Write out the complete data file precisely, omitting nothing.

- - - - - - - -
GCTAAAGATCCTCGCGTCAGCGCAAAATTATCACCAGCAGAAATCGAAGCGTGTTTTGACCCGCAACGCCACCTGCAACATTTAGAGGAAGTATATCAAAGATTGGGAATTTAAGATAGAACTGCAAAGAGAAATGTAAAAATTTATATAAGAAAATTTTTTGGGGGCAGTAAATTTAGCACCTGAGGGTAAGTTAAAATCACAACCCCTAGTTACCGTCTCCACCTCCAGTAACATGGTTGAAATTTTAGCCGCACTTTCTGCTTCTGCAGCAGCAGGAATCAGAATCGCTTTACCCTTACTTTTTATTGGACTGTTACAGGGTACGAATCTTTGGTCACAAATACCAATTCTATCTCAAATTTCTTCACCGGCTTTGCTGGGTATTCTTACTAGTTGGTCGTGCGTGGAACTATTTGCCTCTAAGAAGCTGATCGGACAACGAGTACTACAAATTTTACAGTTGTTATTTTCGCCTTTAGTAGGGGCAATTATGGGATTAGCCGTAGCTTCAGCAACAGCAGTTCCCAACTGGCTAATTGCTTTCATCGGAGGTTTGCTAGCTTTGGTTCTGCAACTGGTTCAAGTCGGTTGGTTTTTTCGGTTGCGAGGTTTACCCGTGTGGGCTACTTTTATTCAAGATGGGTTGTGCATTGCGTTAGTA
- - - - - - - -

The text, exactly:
GCTAAAGATCCTCGCGTCAGCGCAAAATTATCACCAGCAGAAATCGAAGCGTGTTTTGACCCGCAACGCCACCTGCAACATTTAGAGGAAGTATATCAAAGATTGGGAATTTAAGATAGAACTGCAAAGAGAAATGTAAAAATTTATATAAGAAAATTTTTTGGGGGCAGTAAATTTAGCACCTGAGGGTAAGTTAAAATCACAACCCCTAGTTACCGTCTCCACCTCCAGTAACATGGTTGAAATTTTAGCCGCACTTTCTGCTTCTGCAGCAGCAGGAATCAGAATCGCTTTACCCTTACTTTTTATTGGACTGTTACAGGGTACGAATCTTTGGTCACAAATACCAATTCTATCTCAAATTTCTTCACCGGCTTTGCTGGGTATTCTTACTAGTTGGTCGTGCGTGGAACTATTTGCCTCTAAGAAGCTGATCGGACAACGAGTACTACAAATTTTACAGTTGTTATTTTCGCCTTTAGTAGGGGCAATTATGGGATTAGCCGTAGCTTCAGCAACAGCAGTTCCCAACTGGCTAATTGCTTTCATCGGAGGTTTGCTAGCTTTGGTTCTGCAACTGGTTCAAGTCGGTTGGTTTTTTCGGTTGCGAGGTTTACCCGTGTGGGCTACTTTTATTCAAGATGGGTTGTGCATTGCGTTAGTA